Though 1992 had been a heartbreaking year for Davey Allison and the Robert Yates Racing team in more ways than one, they had to be encouraged by their run for the championship. But 1993 opened on a sour note with Allison finishing 28th at Daytona. That finish was followed by a 16th at Rockingham, but Davey rebounded to win at Richmond the following week. No one knew at the time, but it would be Davey Allison’s last win.
The next race at Atlanta was delayed a week by a blizzard that blanketed much of the Southeast. Morgan Shepherd won the race and Davey finished 13th. He then posted an 11th at Darlington. Despite the early season struggles, Davey was sixth in the Winston Cup standings, while defending series champ Kulwicki was ninth.
Davey Allison had debuted in the International Race of Champions (IROC) in 1992, but his injuries forced him to miss the last two races. 1993 was shaping up to be a far better year for Davey, with a second place at Daytona and a victory at Darlington, giving him a large points lead.
Three days after Kulwicki’s death in an airplane crash, Davey Allison finished fifth in an emotional race at Bristol. He followed that finish with a fourth at North Wilkesboro, second at Martinsville, seventh at Talladega, and 15th at Sears Point. He finished a disappointing 30th in the Coca-Cola 600 at Charlotte, but rebounded at Dover, finishing third. He was sixth at Pocono, but finished 35th at Michigan and 31st at Daytona. Halfway through the 1993 season, Davey was fifth in the point standings, but was 323 points behind leader Dale Earnhardt. Still, Davey and the Robert Yates team were confident that they could put their early season struggles and inconsistency behind them and could make a run for the championship in the second half. The inaugural race at New Hampshire International Speedway proved the team’s optimism was not unfounded. Davey led 38 laps of the event and finished third behind Rusty Wallace and Mark Martin.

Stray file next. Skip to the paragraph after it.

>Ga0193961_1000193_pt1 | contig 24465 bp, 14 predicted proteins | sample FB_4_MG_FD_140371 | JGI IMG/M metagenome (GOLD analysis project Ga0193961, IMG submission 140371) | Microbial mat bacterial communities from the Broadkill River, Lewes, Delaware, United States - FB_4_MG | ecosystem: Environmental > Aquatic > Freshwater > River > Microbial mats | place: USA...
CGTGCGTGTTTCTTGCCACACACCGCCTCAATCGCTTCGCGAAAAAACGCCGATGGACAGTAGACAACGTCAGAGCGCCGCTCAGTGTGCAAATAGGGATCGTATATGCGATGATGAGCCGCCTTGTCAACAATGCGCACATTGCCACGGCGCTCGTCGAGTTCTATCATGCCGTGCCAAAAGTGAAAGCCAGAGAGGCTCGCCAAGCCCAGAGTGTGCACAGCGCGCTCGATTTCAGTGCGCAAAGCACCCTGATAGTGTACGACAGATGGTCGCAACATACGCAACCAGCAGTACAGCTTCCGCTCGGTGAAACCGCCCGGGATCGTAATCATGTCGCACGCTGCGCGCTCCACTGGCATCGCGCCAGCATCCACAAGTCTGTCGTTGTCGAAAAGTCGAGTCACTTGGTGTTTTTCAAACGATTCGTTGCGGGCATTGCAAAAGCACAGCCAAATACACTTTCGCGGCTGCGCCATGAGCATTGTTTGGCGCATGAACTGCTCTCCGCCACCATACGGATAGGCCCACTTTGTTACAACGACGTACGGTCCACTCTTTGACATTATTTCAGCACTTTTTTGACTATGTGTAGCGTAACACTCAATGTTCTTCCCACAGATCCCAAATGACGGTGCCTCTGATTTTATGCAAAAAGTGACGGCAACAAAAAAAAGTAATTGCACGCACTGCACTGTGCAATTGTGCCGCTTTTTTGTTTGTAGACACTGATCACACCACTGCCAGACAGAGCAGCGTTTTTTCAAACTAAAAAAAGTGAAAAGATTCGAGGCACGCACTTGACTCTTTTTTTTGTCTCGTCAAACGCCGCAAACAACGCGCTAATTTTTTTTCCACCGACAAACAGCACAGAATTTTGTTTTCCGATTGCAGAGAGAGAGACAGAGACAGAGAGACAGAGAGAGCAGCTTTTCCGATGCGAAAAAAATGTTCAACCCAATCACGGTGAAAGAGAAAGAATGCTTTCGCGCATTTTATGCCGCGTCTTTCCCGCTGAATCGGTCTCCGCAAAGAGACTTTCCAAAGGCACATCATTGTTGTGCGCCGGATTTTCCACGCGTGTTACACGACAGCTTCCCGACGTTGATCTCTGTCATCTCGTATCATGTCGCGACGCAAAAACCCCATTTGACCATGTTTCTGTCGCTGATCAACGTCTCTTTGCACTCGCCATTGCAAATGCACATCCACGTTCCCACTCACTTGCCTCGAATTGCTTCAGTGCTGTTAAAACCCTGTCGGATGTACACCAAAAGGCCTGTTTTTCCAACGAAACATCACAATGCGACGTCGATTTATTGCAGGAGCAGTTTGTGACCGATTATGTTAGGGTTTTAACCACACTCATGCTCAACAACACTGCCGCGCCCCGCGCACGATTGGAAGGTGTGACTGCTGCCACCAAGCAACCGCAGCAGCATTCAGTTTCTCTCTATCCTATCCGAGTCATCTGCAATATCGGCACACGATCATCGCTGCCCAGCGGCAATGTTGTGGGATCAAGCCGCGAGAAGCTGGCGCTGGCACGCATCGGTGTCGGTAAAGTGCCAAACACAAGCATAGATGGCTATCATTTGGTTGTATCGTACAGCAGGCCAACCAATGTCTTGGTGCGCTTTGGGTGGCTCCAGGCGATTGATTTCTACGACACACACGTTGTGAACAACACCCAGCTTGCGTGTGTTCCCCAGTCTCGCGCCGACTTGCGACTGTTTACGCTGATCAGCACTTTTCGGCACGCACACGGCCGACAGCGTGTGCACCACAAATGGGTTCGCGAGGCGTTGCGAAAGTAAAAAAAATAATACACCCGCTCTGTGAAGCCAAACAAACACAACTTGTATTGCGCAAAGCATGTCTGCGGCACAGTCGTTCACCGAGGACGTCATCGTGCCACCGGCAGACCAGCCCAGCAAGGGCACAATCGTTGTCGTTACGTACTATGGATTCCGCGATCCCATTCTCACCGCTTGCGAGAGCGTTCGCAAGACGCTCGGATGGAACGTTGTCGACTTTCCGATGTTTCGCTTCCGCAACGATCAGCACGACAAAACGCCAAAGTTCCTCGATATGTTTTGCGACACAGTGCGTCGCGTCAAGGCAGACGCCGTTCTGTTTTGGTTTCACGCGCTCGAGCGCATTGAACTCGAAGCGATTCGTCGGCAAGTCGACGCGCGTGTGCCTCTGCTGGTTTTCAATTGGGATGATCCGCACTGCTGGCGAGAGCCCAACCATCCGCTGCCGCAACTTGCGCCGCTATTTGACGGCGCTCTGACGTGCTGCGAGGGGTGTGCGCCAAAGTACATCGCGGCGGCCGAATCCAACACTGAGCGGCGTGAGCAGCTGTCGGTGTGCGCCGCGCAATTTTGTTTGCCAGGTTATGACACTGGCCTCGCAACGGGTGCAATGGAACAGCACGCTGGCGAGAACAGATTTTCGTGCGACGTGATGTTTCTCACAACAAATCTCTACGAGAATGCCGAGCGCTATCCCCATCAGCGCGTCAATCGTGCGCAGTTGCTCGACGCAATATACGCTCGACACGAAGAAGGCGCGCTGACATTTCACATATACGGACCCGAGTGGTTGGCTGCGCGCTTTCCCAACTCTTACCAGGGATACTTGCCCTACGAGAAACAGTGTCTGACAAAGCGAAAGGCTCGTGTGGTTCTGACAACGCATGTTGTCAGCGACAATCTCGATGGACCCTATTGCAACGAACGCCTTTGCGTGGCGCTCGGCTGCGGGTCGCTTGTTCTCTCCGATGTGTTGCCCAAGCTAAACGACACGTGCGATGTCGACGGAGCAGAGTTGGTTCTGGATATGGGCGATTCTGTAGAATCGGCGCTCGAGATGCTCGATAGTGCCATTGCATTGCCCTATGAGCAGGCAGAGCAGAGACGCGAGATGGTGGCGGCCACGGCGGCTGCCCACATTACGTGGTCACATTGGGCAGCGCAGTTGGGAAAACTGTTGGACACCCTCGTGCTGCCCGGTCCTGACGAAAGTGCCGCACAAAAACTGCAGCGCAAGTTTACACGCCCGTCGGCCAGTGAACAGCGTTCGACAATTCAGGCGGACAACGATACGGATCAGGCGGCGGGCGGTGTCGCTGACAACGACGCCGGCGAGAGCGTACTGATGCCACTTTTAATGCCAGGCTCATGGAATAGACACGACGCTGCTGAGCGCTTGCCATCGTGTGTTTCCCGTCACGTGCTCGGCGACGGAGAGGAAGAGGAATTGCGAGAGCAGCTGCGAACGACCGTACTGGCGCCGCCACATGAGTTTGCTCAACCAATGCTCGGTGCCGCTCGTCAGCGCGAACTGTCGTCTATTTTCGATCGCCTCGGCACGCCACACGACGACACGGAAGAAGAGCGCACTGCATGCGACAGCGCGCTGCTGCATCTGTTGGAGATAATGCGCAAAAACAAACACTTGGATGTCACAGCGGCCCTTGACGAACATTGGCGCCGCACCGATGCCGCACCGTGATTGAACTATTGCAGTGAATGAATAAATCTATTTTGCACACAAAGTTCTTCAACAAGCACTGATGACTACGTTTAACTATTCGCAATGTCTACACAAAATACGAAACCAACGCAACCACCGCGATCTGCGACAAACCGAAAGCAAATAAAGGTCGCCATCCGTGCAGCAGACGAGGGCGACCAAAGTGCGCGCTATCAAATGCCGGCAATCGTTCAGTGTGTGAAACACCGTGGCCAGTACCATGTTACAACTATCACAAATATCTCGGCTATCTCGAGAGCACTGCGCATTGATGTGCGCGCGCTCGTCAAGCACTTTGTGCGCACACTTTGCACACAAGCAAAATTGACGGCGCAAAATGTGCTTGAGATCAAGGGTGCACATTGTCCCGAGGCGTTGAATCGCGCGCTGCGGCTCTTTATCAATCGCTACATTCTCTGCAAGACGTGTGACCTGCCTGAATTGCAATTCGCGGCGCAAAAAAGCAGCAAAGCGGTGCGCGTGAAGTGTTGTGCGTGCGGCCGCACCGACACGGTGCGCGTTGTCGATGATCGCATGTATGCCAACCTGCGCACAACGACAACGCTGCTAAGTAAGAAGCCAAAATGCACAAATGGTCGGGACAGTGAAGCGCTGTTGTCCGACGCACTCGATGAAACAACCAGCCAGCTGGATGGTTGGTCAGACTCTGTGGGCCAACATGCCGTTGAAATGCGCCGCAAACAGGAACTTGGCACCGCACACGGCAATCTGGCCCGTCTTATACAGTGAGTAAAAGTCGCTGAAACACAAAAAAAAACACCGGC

On Monday, July 12, 1993, Davey Allison boarded his newly acquired Hughes 369HS helicopter to fly to Talladega Superspeedway to watch family friend Neil Bonnett and his son David test a car for David’s Busch Series debut. He picked up another family friend, legendary racer Red Farmer, en route to the track. Allison was attempting to land the helicopter inside a fenced-in area of the track infield when the craft nosed up suddenly, then crashed. The National Transportation Safety Board blamed the crash on Allison’s inexperience in helicopters, coupled with the decision to attempt a landing. Neil Bonnett was able to free a semi-conscious Farmer from the wreckage, but Allison was unresponsive and could not be freed until paramedics arrived. Farmer would go on to a lengthy but successful recovery, but Allison never regained consciousness after sustaining a critical head injury. He was pronounced dead at 7:00 a.m. the next morning by a neurosurgeon at Carraway Methodist Medical Center in Birmingham after a procedure to relieve pressure on his brain proved unsuccessful.
Thousands packed the auditorium at St. Aloysious Church in Bessemer, Alabama to pay their respects at his funeral. He is buried near his brother, Clifford, in Bessemer’s Highland Memorial Gardens. Allison’s organs except his corneas were donated.
In his short NASCAR Winston Cup career, Davey Allison posted 19 wins, 66 top-five and 92 top-ten finishes. He also won 14 poles and earned $6,724,174. He is survived by his wife, Liz, and two children, daughter Krista Marie, and son Robert Grey.
- February, 25, 1961
- Hollywood, Florida
- July, 13, 1993
- Birmingham, Alabama
Cause of Death
- Helicopter crash at Talladega Superspeedway
- Highland Memorial Gardens
- Bessemer, Alabama